It's been raining here in Colorado. You may have heard. Thankfully here in Durango we are not suffering from the horrific flooding that the Eastern part of the state is, and I find my thoughts often drifting to those folks lately. It's a helpless feeling, watching an unstoppable natural event. Here in South West CO we need the rain, and this past week brought more of it than we have had all summer. I've noticed an interesting thing. Even though we are a seven hour drive away from the areas hit hardest by the flooding, and to my knowledge the rains here have been more of a blessing than a curse, people are looking out for one another. Multiple times last week I had clerks at various shops say "stay safe" rather than the usual "have a nice day". I think there is a heightened awareness of personal safety when part of your state is going through something like this. Maybe it was because last week also contained September 11, a day when everyone seems to be a bit more open and sensitive to the well being of their neighbors.
While I obviously don't wish tragedy on anyone, I would like to see more of this attitude expressed in general, and preferably without the need for catastrophic events.
I'm fortunate to be in a profession where asking how someone is, and really listening to the answer is a big part of my day. Or rather, I prefer this attitude, and so here I am in this profession. Often when I first greet a client there will be the obligatory "Hi, how are you?" and the answer will be "great!"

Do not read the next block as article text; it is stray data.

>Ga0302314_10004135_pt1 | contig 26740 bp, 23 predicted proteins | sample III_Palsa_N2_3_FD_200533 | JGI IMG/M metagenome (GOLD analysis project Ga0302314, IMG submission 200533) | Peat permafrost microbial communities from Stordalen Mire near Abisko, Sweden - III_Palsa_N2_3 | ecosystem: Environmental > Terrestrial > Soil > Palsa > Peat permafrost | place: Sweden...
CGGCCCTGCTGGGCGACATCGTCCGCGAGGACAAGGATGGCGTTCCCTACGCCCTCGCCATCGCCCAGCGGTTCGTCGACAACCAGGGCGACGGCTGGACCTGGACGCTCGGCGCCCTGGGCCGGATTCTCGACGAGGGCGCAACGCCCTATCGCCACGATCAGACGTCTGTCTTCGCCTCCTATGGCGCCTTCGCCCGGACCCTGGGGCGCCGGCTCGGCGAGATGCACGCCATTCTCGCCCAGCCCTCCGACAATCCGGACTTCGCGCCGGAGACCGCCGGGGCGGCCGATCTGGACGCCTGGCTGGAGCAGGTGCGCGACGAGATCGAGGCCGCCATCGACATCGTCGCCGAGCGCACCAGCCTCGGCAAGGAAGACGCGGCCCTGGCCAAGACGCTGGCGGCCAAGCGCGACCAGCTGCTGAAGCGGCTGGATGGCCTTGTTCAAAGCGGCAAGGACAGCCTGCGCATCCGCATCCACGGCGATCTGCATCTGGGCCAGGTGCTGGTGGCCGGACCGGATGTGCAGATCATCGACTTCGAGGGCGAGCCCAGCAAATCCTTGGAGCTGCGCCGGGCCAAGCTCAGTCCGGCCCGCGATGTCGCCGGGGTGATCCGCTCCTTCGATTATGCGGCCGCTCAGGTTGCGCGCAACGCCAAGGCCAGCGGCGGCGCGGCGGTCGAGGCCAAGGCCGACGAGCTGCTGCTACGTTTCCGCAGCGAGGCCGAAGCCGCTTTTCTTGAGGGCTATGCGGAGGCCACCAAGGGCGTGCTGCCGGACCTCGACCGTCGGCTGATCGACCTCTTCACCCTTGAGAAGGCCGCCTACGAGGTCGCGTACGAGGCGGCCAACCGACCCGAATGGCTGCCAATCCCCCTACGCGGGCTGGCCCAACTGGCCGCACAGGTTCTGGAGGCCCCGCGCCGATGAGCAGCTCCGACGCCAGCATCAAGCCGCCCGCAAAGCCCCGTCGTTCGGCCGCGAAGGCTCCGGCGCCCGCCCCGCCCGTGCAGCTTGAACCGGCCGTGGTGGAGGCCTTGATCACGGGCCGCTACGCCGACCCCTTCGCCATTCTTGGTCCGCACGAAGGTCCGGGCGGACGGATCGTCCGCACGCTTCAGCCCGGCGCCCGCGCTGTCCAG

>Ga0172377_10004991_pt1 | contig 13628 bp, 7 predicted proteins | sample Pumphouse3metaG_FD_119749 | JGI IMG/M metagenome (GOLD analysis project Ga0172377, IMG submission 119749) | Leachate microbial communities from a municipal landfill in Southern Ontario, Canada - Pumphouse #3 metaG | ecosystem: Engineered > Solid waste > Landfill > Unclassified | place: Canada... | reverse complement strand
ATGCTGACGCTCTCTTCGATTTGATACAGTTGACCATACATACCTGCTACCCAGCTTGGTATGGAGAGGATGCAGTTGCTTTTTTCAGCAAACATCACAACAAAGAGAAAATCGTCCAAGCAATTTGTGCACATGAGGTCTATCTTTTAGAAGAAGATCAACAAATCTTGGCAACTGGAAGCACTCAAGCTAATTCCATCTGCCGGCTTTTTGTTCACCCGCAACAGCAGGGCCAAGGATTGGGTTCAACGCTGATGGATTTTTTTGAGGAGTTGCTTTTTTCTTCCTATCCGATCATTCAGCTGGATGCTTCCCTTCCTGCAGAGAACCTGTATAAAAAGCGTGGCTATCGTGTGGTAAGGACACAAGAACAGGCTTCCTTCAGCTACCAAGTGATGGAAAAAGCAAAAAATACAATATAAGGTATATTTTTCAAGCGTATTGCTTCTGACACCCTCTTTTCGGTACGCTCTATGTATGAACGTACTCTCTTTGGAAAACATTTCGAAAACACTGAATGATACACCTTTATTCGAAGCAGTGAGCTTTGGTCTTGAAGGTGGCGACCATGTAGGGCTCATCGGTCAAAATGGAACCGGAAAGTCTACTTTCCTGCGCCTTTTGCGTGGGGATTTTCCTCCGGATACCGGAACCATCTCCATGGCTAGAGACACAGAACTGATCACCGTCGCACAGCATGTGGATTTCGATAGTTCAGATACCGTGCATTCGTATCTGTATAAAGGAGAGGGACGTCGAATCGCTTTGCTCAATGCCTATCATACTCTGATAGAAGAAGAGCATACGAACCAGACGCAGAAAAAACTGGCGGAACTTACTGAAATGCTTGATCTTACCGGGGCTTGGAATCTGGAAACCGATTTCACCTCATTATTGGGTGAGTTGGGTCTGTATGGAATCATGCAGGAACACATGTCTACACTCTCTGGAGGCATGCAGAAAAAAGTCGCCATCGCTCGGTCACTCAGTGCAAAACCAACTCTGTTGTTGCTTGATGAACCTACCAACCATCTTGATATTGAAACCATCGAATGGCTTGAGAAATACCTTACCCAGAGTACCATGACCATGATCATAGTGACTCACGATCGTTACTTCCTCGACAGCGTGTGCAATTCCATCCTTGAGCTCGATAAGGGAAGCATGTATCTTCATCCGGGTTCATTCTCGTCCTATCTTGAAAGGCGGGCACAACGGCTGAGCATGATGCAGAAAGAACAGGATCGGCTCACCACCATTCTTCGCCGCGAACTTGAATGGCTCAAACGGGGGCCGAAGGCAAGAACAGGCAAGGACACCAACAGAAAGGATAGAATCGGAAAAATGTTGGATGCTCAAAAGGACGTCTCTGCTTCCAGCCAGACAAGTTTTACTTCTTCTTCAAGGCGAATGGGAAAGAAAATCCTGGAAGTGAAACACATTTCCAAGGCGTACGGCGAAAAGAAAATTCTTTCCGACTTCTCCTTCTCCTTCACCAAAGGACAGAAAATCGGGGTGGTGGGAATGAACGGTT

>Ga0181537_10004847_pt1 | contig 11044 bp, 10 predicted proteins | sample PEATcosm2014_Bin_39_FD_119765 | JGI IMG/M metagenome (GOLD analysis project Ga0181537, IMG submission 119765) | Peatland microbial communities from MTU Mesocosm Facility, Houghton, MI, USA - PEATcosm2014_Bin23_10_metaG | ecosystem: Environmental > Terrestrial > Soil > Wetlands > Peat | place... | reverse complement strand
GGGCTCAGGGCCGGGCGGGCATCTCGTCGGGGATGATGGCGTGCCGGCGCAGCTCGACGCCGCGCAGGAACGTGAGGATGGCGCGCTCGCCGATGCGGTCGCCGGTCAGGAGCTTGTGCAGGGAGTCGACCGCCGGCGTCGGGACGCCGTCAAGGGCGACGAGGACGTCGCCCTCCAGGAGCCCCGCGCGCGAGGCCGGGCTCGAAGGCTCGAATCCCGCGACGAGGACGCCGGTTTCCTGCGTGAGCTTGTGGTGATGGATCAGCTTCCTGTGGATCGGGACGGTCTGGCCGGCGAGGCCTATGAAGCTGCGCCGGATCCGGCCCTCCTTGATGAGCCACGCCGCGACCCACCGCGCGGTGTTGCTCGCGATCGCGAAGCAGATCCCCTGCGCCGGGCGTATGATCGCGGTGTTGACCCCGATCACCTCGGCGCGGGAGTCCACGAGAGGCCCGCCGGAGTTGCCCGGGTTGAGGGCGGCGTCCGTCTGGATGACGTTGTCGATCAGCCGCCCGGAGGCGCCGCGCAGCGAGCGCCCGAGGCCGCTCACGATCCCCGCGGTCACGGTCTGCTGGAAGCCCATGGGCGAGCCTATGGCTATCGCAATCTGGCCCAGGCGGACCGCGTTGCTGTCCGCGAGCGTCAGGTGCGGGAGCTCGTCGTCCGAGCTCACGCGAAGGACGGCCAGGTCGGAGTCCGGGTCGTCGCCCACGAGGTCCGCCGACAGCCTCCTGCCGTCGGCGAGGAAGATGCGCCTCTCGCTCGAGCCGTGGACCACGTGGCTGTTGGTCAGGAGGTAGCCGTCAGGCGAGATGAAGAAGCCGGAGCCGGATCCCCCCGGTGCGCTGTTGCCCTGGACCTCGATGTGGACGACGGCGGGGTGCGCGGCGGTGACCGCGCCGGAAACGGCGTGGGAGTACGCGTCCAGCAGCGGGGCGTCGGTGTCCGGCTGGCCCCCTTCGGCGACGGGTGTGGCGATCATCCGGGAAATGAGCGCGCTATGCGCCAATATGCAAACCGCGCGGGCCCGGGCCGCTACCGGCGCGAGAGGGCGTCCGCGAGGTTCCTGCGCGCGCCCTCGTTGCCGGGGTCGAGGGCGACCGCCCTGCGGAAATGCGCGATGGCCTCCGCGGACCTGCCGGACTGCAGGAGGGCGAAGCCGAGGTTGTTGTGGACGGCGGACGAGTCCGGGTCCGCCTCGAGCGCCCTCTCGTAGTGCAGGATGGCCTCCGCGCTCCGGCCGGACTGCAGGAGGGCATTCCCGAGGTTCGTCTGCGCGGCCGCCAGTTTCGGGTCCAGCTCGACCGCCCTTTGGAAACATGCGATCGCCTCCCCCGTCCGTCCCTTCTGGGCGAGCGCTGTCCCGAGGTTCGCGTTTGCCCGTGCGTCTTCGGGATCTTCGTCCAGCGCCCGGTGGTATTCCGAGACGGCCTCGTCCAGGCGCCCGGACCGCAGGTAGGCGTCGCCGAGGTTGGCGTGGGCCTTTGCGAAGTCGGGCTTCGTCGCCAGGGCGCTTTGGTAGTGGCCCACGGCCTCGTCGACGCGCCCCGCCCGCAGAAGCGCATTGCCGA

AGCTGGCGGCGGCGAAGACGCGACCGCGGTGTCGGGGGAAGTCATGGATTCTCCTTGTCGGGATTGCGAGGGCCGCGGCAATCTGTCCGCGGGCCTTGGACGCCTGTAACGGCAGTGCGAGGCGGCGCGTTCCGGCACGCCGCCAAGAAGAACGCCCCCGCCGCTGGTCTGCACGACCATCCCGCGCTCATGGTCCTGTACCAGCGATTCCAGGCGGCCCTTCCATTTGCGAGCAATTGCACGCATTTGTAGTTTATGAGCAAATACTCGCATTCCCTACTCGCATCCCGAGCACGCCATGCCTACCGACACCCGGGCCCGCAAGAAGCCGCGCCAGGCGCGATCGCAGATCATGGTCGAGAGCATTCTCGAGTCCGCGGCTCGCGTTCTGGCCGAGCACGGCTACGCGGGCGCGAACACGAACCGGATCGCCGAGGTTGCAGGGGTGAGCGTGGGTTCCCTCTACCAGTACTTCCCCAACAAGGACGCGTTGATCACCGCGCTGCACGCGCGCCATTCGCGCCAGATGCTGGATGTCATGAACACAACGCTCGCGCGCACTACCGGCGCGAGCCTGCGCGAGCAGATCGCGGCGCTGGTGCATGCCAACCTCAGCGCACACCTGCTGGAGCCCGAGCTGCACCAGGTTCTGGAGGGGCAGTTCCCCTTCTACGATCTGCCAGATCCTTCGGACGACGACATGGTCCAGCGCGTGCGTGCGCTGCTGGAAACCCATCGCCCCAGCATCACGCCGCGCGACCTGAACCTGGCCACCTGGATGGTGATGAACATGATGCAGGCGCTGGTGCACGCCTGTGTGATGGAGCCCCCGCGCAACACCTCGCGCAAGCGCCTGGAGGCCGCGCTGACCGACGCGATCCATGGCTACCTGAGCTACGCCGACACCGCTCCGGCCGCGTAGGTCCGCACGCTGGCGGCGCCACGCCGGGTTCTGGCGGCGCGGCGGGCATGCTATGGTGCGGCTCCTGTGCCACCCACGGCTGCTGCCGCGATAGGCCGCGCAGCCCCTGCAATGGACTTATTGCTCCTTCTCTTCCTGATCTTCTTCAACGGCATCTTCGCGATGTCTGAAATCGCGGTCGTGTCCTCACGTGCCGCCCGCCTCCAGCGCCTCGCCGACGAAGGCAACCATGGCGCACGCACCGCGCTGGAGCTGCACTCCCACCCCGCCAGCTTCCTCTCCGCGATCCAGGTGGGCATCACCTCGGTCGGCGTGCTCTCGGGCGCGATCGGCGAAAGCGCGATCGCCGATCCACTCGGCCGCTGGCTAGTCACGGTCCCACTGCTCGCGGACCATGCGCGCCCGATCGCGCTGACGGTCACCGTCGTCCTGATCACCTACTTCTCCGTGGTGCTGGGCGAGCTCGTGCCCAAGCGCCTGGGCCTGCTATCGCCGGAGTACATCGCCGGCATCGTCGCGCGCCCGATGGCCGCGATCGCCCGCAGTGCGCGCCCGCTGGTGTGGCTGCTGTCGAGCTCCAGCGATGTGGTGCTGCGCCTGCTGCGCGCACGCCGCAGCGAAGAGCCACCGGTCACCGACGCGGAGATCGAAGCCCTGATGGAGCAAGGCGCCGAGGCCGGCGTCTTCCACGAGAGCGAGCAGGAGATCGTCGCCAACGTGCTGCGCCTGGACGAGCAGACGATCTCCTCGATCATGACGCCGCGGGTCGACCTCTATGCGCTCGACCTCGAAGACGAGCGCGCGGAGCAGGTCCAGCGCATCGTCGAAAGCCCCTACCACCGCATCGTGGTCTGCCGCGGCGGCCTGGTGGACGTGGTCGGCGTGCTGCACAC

After all, they are here to get a massage, so life is understandably grand.
But once they are settled in a chair and I ask again, it's often a different answer. The stories of broken hearts or disappointments come. The lost job, the, ailing parent, the falling out between good friends. Somehow it's just not OK to let out the truth that we may be struggling with something in public. Not until we feel truly engaged by another do we let the wall slip.
I do understand that sometimes it's better not to lay all of our woes out in the grocery line just because someone happened to ask how we are doing. There are rules and social queues that help us negotiate when and where it's OK to say how we really feel. On the other hand, I have seen some truly beautiful exchanges between folks who do not know each other. Sometimes all it takes is an acknowledgement that this person in front of you is moving through something hard. A touch on the hand or shoulder. A look in the eye that says that you hear them. It can make all the difference. You may be the only person that day to truly acknowledge that life for them is hard right now. Often that one exchange can lighten that person just enough. It can make a real difference, perhaps for both of you.